I'm a tax payer and she sure isn't protecting my tax dollar! She can protect my tax dollar by allowing it to go to Cherokees not non Cherokees!!

Cherokees vote just like any other elections that are held in the states, what's to understand?


OKLAHOMA CITY—A California congresswoman and a Cherokee leader held dueling news conferences at the state Capitol on Tuesday on a bill to strip the Cherokee Nation of federal funding.

Rep. Diane Watson, D-Calif., said Cherokees broke an 1866 treaty when they voted March 3 to deny tribal citizenship to more than 2,000 descendants of black slaves, known as Cherokee freedmen.

She has introduced a bill to cut off federal funds to the tribe unless it rescinds the vote. She said her legislation would cost the tribe about $300 million that is distributed through the Bureau of Indian Affairs.

"It's a bill to eradicate the legal existence of the Cherokee Nation, to terminate all assistance and funding," Cherokee Principal Chief Chad Smith said. Smith said the legislation would cost the tribe 6,500 jobs and many of its poorest citizens would lose health benefits.

The Cherokee Supreme Court has ruled freedmen can continue to receive benefits until the issue is determined in the federal court system.

Smith maintained Congress should let the court process play out.

"The Congress is not judge, jury and executioner," he said.

Watson, who said she has Indian blood in her family and is a descendant of Pocahontas, argued Cherokees forfeited their right to benefits by voting to disenfranchise the freedmen.

"You cannot break the law and then receive benefits. This bill is about the rule of law," she said. "That is taxpayer money. I don't understand how that vote was taken," she said. She said Cherokees accepted the freedmen as "a protected class" in 1866.

Mike Miller, a spokesman for the tribe, said tribal officials do not believe they have broken the law.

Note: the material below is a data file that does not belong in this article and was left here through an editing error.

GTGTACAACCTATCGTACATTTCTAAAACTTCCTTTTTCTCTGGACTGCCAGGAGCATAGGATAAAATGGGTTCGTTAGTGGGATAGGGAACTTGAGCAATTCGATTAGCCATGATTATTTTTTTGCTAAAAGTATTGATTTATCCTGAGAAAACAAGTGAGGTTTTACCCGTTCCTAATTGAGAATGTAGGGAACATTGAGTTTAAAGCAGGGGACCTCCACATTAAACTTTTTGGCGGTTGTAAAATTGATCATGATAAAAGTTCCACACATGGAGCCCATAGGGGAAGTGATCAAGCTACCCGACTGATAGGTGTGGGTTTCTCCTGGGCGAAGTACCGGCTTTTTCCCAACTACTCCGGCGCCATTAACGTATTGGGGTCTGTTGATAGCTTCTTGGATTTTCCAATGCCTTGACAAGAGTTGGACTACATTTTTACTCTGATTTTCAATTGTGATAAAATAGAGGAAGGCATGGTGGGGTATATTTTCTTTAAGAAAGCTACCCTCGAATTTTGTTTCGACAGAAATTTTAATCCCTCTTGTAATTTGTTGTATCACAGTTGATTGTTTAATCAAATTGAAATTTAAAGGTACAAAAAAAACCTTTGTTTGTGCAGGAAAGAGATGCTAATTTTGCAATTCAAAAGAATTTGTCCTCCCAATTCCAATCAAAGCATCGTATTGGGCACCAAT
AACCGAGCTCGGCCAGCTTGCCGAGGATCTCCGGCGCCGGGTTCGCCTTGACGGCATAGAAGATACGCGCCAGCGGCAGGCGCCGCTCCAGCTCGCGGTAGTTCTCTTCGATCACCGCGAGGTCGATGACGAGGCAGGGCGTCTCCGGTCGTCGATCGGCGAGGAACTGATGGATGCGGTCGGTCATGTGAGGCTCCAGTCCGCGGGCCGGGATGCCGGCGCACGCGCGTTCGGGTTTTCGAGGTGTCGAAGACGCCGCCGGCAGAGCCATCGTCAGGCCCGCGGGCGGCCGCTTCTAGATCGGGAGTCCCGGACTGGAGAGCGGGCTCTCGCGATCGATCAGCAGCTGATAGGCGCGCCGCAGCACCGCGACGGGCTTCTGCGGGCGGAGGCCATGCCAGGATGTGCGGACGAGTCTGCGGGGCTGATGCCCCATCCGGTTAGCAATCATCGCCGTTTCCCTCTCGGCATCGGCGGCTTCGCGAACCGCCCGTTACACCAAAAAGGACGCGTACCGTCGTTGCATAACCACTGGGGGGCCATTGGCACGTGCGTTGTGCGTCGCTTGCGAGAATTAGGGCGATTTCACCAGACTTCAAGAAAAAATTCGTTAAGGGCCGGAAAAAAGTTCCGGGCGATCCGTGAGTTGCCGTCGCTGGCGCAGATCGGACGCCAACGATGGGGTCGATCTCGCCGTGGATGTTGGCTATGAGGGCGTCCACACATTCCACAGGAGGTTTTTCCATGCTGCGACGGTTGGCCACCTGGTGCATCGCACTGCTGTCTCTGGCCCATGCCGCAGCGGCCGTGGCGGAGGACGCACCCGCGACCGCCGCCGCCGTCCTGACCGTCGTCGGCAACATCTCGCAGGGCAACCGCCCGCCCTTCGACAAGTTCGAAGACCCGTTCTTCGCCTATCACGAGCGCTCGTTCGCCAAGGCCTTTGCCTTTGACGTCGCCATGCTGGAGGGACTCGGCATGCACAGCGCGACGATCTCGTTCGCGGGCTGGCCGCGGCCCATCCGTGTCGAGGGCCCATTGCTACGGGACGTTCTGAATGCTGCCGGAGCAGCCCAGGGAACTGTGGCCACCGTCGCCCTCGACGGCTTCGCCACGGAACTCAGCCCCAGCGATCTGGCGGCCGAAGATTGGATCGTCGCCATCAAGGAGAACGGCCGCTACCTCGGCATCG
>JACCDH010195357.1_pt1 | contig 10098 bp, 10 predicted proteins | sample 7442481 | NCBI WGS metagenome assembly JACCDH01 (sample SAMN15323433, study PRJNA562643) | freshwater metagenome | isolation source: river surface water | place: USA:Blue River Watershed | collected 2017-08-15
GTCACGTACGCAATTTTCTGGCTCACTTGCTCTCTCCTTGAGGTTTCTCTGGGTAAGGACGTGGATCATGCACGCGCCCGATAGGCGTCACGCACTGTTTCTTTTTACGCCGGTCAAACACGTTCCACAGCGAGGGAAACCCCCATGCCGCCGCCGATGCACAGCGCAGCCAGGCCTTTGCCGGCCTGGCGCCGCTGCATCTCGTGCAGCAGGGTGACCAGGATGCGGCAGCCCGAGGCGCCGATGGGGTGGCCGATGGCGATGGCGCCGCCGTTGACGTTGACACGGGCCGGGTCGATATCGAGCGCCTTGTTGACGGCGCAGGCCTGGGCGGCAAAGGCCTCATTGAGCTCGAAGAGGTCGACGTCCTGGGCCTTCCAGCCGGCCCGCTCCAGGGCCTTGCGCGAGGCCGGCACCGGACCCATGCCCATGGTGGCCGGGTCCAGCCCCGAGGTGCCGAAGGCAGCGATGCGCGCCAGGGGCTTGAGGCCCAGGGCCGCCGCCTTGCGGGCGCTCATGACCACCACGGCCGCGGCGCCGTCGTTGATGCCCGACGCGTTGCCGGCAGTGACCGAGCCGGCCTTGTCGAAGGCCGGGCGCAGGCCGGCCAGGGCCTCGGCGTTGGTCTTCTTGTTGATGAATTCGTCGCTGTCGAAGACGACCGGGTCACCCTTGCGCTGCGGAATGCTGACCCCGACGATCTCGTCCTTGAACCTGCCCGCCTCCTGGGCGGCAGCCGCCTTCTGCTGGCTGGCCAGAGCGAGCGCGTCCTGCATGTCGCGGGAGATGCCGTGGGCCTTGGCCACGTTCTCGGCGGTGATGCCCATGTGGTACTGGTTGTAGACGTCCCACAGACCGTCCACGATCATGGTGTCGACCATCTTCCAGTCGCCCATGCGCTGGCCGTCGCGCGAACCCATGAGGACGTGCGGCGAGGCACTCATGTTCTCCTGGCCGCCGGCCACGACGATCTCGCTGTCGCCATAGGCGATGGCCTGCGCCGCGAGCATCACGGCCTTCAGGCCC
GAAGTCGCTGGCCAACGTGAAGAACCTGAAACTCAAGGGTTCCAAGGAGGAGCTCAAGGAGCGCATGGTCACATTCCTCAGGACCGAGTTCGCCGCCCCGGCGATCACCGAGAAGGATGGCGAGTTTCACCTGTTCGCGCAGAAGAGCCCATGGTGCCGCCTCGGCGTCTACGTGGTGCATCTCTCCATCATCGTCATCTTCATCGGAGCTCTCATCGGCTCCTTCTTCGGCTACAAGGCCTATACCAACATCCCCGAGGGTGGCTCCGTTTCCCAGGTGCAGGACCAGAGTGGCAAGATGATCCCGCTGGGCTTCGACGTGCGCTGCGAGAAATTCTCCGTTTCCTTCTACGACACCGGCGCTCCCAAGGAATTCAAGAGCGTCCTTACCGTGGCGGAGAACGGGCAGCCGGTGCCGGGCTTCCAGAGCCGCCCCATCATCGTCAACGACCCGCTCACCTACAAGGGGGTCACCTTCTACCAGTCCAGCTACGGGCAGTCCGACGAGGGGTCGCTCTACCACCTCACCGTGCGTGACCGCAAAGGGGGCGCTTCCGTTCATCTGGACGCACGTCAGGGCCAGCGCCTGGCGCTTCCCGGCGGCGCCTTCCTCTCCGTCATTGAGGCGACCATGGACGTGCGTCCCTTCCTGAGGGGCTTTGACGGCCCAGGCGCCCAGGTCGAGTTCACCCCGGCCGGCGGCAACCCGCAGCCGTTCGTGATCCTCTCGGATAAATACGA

Miller said 1,500 descendants of black slaves who can document some degree of Indian blood on the Dawes Roll will continue to receive benefits and were not denied tribal citizenship in the March vote.

In an earlier statement, Smith said while Cherokees voted overwhelmingly to "return to being an Indian tribe composed of Indians, they also recognize that it is fair and right that the 2,867 people who made an effort to become citizens in the last year should remain citizens with full benefits during the litigation."

In a town hall meeting in Tulsa on Monday, Watson characterized the tribal status of the freedmen as the "most significant civil rights movement of this century."

The freedmen were considered tribal members from 1866 until 1975, when a vote of the tribe denied them citizenship. The Cherokee Supreme Court decided in 2006 that vote was in error and restored the freedmen's rights.

The 2007 vote was the result of a petition drive to amend the Cherokee Constitution and once more remove freedmen who could not document that they had Indian blood.

Some freedmen have said they can document their tribal ancestry, but they were not on the original Dawes rolls.

In her remarks, Watson suggested the tribe could use revenue from Cherokee casinos to pick up the cost of social services that would not be paid for by the federal government under her legislation.

Miller, however, cited a section of her bill that would prohibit the tribe from engaging in gaming.
Watson, who represents a district in Los Angeles, said her bill defends all taxpayers in the country.

She said her interest in the issue was piqued because of Indian ancestry and her ties to Oklahoma. She said her grandfather bought land in Oklahoma and her mother's siblings were born in the state. "We have roots here," she said.